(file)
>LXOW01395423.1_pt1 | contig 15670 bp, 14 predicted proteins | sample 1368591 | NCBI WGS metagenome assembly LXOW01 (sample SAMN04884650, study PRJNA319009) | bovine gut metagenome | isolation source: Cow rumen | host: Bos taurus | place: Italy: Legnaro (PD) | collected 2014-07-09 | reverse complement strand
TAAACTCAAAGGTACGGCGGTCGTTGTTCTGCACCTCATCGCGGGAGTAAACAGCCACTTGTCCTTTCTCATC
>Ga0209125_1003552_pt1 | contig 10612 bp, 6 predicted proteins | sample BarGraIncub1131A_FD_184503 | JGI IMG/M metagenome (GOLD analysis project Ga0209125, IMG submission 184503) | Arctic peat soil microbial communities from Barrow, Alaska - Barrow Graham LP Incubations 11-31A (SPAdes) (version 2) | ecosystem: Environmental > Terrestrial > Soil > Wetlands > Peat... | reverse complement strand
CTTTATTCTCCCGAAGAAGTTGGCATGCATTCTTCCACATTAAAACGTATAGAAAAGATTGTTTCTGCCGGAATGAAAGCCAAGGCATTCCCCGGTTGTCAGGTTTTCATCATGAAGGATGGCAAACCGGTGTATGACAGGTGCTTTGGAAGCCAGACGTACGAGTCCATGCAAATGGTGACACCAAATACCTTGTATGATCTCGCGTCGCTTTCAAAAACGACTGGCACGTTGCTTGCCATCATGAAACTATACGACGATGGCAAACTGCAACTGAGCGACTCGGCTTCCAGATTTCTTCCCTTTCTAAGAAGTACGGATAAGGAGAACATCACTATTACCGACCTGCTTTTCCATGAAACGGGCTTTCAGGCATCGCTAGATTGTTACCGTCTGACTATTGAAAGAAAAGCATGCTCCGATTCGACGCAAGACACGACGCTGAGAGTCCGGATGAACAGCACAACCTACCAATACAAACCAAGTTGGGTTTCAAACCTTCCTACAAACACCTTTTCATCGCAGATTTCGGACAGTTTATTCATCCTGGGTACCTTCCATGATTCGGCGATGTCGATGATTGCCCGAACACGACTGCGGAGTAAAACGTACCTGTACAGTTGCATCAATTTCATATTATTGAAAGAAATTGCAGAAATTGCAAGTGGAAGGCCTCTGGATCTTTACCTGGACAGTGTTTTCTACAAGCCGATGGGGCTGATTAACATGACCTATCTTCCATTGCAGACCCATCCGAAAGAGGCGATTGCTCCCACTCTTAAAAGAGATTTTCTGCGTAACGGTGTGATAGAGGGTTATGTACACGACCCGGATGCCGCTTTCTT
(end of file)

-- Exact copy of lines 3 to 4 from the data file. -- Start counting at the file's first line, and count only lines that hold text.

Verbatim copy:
>Ga0209125_1003552_pt1 | contig 10612 bp, 6 predicted proteins | sample BarGraIncub1131A_FD_184503 | JGI IMG/M metagenome (GOLD analysis project Ga0209125, IMG submission 184503) | Arctic peat soil microbial communities from Barrow, Alaska - Barrow Graham LP Incubations 11-31A (SPAdes) (version 2) | ecosystem: Environmental > Terrestrial > Soil > Wetlands > Peat... | reverse complement strand
CTTTATTCTCCCGAAGAAGTTGGCATGCATTCTTCCACATTAAAACGTATAGAAAAGATTGTTTCTGCCGGAATGAAAGCCAAGGCATTCCCCGGTTGTCAGGTTTTCATCATGAAGGATGGCAAACCGGTGTATGACAGGTGCTTTGGAAGCCAGACGTACGAGTCCATGCAAATGGTGACACCAAATACCTTGTATGATCTCGCGTCGCTTTCAAAAACGACTGGCACGTTGCTTGCCATCATGAAACTATACGACGATGGCAAACTGCAACTGAGCGACTCGGCTTCCAGATTTCTTCCCTTTCTAAGAAGTACGGATAAGGAGAACATCACTATTACCGACCTGCTTTTCCATGAAACGGGCTTTCAGGCATCGCTAGATTGTTACCGTCTGACTATTGAAAGAAAAGCATGCTCCGATTCGACGCAAGACACGACGCTGAGAGTCCGGATGAACAGCACAACCTACCAATACAAACCAAGTTGGGTTTCAAACCTTCCTACAAACACCTTTTCATCGCAGATTTCGGACAGTTTATTCATCCTGGGTACCTTCCATGATTCGGCGATGTCGATGATTGCCCGAACACGACTGCGGAGTAAAACGTACCTGTACAGTTGCATCAATTTCATATTATTGAAAGAAATTGCAGAAATTGCAAGTGGAAGGCCTCTGGATCTTTACCTGGACAGTGTTTTCTACAAGCCGATGGGGCTGATTAACATGACCTATCTTCCATTGCAGACCCATCCGAAAGAGGCGATTGCTCCCACTCTTAAAAGAGATTTTCTGCGTAACGGTGTGATAGAGGGTTATGTACACGACCCGGATGCCGCTTTCTT